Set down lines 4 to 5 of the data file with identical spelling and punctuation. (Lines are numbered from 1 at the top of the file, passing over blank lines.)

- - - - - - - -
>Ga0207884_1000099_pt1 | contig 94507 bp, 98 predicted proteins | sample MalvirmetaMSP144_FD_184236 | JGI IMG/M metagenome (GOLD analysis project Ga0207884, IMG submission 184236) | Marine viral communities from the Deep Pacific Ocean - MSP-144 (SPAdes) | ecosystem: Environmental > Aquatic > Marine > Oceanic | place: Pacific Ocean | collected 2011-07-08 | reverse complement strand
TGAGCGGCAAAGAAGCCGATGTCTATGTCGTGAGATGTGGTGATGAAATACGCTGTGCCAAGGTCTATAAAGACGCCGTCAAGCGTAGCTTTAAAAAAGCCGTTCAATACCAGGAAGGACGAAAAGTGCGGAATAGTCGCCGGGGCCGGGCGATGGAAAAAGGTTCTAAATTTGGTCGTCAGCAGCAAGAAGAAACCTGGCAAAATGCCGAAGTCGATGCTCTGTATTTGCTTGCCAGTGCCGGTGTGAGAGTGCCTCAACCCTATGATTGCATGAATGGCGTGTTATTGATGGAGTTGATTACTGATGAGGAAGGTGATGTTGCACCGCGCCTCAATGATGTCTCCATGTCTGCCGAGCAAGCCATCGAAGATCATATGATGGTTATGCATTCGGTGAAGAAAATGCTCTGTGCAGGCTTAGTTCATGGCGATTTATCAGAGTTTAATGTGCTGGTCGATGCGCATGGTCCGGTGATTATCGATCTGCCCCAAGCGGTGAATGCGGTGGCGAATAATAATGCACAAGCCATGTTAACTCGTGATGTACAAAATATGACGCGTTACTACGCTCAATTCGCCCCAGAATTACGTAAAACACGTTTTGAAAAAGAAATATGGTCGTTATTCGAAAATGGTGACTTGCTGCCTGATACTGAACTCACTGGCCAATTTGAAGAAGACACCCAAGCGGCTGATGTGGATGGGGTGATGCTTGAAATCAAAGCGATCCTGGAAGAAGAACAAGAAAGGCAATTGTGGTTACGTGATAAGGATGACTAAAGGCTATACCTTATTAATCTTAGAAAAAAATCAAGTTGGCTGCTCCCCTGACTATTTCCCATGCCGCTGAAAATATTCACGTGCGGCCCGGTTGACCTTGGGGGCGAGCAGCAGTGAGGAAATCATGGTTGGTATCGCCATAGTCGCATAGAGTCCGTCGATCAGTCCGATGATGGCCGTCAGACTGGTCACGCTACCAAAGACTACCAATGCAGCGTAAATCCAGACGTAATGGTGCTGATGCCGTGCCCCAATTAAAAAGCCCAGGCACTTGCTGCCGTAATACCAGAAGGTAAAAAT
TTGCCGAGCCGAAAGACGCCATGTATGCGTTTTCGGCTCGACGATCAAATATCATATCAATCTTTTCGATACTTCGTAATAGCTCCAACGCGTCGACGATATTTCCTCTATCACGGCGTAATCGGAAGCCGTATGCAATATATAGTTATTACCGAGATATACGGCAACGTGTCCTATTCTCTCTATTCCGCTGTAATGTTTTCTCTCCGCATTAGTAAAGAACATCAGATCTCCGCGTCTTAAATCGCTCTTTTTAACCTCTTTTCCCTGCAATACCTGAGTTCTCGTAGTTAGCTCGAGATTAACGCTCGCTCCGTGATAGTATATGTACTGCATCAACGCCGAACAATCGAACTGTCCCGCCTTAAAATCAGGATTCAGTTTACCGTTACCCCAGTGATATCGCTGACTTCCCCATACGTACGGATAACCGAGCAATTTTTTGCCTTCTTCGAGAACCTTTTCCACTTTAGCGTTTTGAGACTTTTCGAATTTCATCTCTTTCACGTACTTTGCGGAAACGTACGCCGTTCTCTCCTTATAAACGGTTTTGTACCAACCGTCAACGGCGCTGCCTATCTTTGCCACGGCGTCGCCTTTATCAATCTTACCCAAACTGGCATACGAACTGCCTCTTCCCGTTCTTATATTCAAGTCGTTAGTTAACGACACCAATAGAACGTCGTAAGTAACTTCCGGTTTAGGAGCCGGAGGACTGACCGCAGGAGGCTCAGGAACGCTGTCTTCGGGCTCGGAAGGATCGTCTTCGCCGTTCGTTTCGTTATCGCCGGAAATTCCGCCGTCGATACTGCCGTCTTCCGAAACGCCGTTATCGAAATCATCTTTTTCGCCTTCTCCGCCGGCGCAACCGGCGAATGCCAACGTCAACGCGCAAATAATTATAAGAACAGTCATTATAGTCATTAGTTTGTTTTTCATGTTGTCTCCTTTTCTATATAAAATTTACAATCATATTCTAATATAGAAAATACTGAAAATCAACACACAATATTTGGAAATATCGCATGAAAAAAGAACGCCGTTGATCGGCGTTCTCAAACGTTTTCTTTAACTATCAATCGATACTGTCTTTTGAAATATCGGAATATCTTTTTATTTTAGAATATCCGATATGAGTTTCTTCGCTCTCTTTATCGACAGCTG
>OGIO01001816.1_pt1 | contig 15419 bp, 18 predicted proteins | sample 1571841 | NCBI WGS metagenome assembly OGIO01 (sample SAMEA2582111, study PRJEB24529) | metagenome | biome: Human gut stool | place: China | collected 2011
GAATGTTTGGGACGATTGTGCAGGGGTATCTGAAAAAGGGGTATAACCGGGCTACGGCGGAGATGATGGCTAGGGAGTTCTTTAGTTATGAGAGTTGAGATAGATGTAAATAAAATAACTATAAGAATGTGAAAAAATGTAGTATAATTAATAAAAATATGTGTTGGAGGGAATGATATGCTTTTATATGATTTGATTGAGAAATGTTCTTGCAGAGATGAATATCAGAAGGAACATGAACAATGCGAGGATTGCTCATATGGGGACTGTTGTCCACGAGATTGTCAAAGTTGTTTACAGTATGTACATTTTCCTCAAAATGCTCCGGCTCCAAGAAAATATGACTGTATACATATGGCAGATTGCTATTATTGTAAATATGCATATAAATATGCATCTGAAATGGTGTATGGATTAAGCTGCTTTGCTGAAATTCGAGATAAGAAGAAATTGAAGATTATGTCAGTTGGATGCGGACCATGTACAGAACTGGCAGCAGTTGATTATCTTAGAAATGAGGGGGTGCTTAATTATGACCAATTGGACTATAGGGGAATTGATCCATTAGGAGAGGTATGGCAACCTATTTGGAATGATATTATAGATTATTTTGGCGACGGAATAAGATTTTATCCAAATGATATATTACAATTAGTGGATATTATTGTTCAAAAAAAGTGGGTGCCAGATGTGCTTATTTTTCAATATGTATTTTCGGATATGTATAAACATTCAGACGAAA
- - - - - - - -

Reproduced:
>OGIO01001816.1_pt1 | contig 15419 bp, 18 predicted proteins | sample 1571841 | NCBI WGS metagenome assembly OGIO01 (sample SAMEA2582111, study PRJEB24529) | metagenome | biome: Human gut stool | place: China | collected 2011
GAATGTTTGGGACGATTGTGCAGGGGTATCTGAAAAAGGGGTATAACCGGGCTACGGCGGAGATGATGGCTAGGGAGTTCTTTAGTTATGAGAGTTGAGATAGATGTAAATAAAATAACTATAAGAATGTGAAAAAATGTAGTATAATTAATAAAAATATGTGTTGGAGGGAATGATATGCTTTTATATGATTTGATTGAGAAATGTTCTTGCAGAGATGAATATCAGAAGGAACATGAACAATGCGAGGATTGCTCATATGGGGACTGTTGTCCACGAGATTGTCAAAGTTGTTTACAGTATGTACATTTTCCTCAAAATGCTCCGGCTCCAAGAAAATATGACTGTATACATATGGCAGATTGCTATTATTGTAAATATGCATATAAATATGCATCTGAAATGGTGTATGGATTAAGCTGCTTTGCTGAAATTCGAGATAAGAAGAAATTGAAGATTATGTCAGTTGGATGCGGACCATGTACAGAACTGGCAGCAGTTGATTATCTTAGAAATGAGGGGGTGCTTAATTATGACCAATTGGACTATAGGGGAATTGATCCATTAGGAGAGGTATGGCAACCTATTTGGAATGATATTATAGATTATTTTGGCGACGGAATAAGATTTTATCCAAATGATATATTACAATTAGTGGATATTATTGTTCAAAAAAAGTGGGTGCCAGATGTGCTTATTTTTCAATATGTATTTTCGGATATGTATAAACATTCAGACGAAA